The history of parent-child immunity in Missouri is, therefore, brief, and Baker represents the outer perimeter. In Wurth v. Wurth, 322 S.W.2d 745 (Mo. banc 1959), the Court declined to extend the rule of parental immunity to emancipated minors. Wurth, 322 S.W.2d at 747. Since Wurth, Missouri courts have continued to limit application of the doctrine. In Brennecke v. Kilpatrick, 336 S.W.2d 68 (Mo. banc 1960), this Court refused to grant immunity to the estate of a deceased parent, acknowledging that the rationale for the immunity, preservation of family harmony, expired with the parent's death. Under the same reasoning, apparently not recognizing the possibility of a harmonious family relationship in a post-dissolution setting, this Court in Fugate v. Fugate, 582 S.W.2d 663 (Mo. banc 1979), held exempt from immunity a noncustodial parent. Id. at 669. Finally, in Kendall v. Sears, Roebuck, and Co., 634 S.W.2d 176 (Mo. banc 1982), the Court held that the application of the parental immunity doctrine should be made on a case by case basis. Kendall instructs trial courts to conduct an evidentiary hearing to determine the availability of one of the recognized exceptions to the immunity doctrine as enunciated in Wurth, Brennecke, or Fugate. Kendall, 634 S.W.2d at 180. Otherwise, "parental immunity bars any action by a defendant seeking to apportion liability with one clothed in such immunity." Id. In evaluating the decisions since Baker, it becomes clear that this Court has engaged in a piecemeal abrogation of the immunity.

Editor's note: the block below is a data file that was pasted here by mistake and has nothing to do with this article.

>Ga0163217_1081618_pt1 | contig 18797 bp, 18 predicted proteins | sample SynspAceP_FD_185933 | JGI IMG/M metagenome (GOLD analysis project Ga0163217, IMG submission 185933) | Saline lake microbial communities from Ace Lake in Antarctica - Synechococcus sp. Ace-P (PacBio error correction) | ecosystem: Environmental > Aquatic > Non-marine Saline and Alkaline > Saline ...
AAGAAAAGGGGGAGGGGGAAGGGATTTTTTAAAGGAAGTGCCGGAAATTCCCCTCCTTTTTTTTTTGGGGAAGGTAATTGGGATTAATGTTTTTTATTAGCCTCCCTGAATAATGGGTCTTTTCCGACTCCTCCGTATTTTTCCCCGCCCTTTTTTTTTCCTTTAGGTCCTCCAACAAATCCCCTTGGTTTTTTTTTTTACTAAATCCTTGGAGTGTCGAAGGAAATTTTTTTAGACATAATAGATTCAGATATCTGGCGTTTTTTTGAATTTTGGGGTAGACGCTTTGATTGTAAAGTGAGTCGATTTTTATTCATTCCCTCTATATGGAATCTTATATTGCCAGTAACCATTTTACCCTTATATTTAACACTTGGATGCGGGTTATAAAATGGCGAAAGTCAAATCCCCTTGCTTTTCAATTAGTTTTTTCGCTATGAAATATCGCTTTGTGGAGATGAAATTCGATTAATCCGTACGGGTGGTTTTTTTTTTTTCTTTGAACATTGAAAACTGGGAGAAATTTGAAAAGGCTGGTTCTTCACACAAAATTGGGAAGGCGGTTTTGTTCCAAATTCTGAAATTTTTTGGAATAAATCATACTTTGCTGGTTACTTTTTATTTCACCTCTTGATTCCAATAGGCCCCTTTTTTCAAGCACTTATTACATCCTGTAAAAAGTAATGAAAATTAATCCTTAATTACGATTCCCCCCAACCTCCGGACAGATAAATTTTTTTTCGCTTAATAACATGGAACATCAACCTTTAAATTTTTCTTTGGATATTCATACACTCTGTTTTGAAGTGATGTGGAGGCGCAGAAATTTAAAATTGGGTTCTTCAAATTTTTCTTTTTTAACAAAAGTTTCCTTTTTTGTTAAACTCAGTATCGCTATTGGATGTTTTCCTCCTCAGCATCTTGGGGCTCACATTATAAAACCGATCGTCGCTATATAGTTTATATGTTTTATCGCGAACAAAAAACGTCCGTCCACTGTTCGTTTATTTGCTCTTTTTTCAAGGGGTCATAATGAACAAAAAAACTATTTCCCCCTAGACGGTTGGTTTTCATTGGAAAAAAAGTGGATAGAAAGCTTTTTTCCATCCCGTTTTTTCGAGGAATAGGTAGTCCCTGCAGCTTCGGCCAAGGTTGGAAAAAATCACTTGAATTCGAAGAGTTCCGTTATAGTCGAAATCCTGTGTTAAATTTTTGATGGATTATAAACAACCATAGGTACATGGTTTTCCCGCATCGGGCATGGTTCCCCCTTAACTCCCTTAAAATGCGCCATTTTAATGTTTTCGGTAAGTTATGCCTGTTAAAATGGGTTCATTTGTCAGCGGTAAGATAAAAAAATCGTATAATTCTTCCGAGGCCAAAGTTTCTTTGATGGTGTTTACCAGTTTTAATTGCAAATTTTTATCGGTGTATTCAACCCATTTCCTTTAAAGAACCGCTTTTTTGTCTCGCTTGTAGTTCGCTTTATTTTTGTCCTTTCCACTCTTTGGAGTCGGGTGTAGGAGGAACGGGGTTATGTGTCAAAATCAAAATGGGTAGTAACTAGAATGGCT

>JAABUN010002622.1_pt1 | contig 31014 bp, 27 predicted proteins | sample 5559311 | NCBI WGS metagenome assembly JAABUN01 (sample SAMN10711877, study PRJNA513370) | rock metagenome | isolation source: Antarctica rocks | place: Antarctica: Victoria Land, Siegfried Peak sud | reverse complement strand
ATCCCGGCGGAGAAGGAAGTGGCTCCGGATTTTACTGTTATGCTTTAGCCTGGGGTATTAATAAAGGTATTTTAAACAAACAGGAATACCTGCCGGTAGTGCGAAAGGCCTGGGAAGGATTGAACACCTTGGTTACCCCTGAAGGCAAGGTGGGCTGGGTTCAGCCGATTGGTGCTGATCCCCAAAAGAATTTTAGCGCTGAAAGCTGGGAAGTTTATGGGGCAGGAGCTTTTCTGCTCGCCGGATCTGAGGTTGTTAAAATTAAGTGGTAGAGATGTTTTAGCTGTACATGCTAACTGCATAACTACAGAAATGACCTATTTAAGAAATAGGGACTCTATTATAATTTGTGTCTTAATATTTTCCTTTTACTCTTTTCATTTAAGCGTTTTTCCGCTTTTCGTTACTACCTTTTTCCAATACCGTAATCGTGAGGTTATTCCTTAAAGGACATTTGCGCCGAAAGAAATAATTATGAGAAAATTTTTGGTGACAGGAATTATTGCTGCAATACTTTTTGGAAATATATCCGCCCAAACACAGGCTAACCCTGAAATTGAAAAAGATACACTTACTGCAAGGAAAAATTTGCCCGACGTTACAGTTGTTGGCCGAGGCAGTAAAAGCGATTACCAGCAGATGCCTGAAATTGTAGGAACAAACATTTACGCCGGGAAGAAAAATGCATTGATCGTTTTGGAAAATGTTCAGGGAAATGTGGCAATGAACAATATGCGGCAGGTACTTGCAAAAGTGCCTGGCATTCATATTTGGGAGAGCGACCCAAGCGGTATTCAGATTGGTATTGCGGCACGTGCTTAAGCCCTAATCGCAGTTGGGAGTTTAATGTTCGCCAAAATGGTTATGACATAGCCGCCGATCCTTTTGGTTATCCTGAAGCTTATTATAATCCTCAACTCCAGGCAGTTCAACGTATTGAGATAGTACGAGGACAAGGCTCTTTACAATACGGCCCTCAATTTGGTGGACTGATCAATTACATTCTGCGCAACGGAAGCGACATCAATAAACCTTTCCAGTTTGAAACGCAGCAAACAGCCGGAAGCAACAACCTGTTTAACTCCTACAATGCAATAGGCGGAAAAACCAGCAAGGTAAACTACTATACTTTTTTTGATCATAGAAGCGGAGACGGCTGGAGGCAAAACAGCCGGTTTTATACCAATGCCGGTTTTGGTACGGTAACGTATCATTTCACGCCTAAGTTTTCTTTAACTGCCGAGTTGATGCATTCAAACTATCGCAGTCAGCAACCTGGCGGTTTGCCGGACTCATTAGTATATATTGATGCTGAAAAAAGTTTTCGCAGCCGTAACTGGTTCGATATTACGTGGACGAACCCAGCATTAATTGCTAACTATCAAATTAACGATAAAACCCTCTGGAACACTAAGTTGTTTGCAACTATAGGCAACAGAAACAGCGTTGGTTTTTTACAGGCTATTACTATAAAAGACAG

In further evaluation of the law of Missouri since Baker, it is important to note that the legislature has acted in at least two areas that relate to the questions presented here: (1) mandatory insurance, § 303.025, RSMo 1986, and (2) a standard by which parental conduct may be judged. § 211.185, RSMo Supp.1990. The first relates to the inappropriateness of retaining the immunity or some form of it. The second is relevant to the proper approach to adopt in the event of abrogation of the immunity. Each will be addressed, infra, in the context to which it is most closely related.